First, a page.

For Immediate ReleaseJuly 28, 2015
Marin poised to join 4 Bay Area counties in instituting a ‘take-back’ ordinance
San Rafael, CA – The Marin County Board of Supervisors voted July 28 to approve the first reading of an ordinance that requires pharmaceutical companies to manage and fund a comprehensive countywide program to collect and dispose of unwanted, unused and expired over-the-counter and prescription drugs.
A merit hearing for the ordinance, co-authored by the Marin County Department of Health and Human Services (HHS) and the Marin Community Development Agency’s Environmental Health Services (EHS) division, is scheduled for 10:30 a.m. August 11 in the Marin County Civic Center Board Chamber in San Rafael.
If finalized, the ordinance would go into effect on September 11, 2015, and Marin would join the ranks of Alameda, San Francisco, San Mateo, and Santa Clara counties, all of which have similar ordinances in place to address the growing issue of prescription drug abuse, misuse, and disposal. Nationally, overdose-related deaths from pharmaceutical drugs have surpassed the combined number of deaths attributed to heroin and cocaine overdoses.
“We’re learning that the same medicines we use to improve our health are also causing real harm in this epidemic of misuse,” said Dr. Matt Willis, Marin County’s Public Health Officer. “Too often, our medicine cabinets are the source of drugs that end up being abused. As we raise awareness of this problem, people are asking for safe and convenient ways to dispose of leftover medications. This ordinance provides that.”
In addition to posing serious potential health risks, unwanted pharmaceutical drugs that are not properly discarded can also be an environmental hazard. Toxins in medications flushed down drains or toilets are not removed in sewage treatment plants and can pollute local water supplies and endanger wildlife when released into the San Francisco Bay or local streams. Additionally, drugs thrown into the trash and end up in landfills can contaminate ground water in addition to posing a serious risk to children and pets that find them before the garbage is picked up.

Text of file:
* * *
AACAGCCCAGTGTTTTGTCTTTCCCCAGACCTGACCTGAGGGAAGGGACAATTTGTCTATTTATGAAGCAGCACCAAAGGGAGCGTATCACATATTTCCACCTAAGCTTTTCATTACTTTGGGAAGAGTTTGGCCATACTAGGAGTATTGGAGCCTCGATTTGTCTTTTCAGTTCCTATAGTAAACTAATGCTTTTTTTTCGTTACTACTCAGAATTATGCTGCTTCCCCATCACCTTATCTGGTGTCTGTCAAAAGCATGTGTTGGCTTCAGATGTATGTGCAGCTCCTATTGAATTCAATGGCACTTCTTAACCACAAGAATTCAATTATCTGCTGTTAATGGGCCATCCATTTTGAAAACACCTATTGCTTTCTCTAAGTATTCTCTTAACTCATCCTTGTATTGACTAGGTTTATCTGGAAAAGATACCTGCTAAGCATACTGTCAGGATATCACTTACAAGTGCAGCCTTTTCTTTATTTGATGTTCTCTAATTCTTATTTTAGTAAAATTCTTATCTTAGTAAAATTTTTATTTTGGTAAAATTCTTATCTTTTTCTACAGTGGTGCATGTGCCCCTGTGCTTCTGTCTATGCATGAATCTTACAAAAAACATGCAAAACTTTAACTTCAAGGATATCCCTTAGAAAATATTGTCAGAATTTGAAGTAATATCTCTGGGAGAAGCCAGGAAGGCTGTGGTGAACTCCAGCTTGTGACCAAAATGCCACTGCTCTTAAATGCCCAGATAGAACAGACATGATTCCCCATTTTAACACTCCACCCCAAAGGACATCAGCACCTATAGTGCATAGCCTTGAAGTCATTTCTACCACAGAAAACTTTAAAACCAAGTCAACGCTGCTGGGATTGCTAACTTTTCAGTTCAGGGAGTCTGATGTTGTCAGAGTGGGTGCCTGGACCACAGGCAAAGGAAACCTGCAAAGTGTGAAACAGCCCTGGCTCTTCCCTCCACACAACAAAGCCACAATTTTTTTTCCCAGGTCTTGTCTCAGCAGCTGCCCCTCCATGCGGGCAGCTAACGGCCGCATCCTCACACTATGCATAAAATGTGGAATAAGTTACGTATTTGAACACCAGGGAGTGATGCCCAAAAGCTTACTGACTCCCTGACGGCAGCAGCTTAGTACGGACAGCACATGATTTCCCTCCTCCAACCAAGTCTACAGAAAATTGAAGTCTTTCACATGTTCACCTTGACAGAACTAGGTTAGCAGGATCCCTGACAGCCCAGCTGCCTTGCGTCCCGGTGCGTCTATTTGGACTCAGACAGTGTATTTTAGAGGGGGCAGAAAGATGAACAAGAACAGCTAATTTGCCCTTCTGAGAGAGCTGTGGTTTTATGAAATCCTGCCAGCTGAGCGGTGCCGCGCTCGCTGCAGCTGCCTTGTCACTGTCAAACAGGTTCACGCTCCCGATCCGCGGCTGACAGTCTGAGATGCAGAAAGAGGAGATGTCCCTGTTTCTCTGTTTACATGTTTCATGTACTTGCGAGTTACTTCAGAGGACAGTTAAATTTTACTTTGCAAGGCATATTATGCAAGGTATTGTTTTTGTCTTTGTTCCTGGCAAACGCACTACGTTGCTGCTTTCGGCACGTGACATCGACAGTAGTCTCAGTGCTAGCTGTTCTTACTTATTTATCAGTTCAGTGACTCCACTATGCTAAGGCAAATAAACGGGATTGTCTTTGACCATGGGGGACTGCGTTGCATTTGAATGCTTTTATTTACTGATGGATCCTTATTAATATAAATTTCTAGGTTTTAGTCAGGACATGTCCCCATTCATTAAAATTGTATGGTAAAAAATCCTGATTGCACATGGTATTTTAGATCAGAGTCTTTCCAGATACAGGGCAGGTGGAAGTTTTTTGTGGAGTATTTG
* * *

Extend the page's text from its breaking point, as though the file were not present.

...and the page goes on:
Without options for safe disposal, the alternative to flushing or dumping unwanted pharmaceutical drugs – keeping them at home – can sometimes pose an even greater threat to residents. Nearly one in five Marin teens report having used prescription narcotics recreationally and 27 people in Marin County died from accidental drug overdose in 2013, the most recent year for which numbers have been calculated.
The County has concluded that the current 16 safe drug take-back locations are inadequate to serve the needs of the county’s 258,000 residents and recommends a minimum of 25 locations. Recent studies have revealed that nearly half of the U.S. population takes at least one prescription drug, and 40 percent of adults age 65 and older take five or more. It is expected that the use of prescription drugs in the county will increase in step with Marin’s median age, and Willis said the problem is “the biggest addiction crisis Marin has ever faced.”
The ordinance will require pharmaceutical companies whose drugs are sold in Marin County to submit a stewardship plan within one year that would describe how they would operate a safe disposal program to collect and destroy unwanted drugs and medications. In addition, companies would be required to provide outreach and education to the community on the safe drug disposal. The County will provide assistance and approval to plans, and companies would be fully responsible for any associated administrative costs to the County in addition to fully covering the costs of implementing their safe disposal plans.
The ordinance, which would apply countywide and also covers medications intended for animals, is part of a series of initiatives Marin HHS and EHS have pursued in curbing prescription drug use and abuse in Marin. Last winter they collaborated with RxSafe Marin, a coalition of community stakeholders, to produce the eight-page informational guide, A Prescription for Change. The guide was created as an education tool and community resource on the dangers of prescription drug abuse.
“Having a network of safe and convenient drop-off locations will be a key component to making the community safer in years to come,” said Rebecca Ng, who leads the EHS division.
Photo caption: Rebecca Ng, director of the County's Environmental Health Services division, and Dr. Matt Willis, the County's Public Health Officer, listen during the July 28 Board of Supervisors meeting.
Rebecca NgDeputy Director of Environmental Health ServicesCommunity Development Agency
3501 Civic Center DriveSuite 236San Rafael, CA 94903(415) 473-6907Email: Rebecca NgEnvironmental Health Services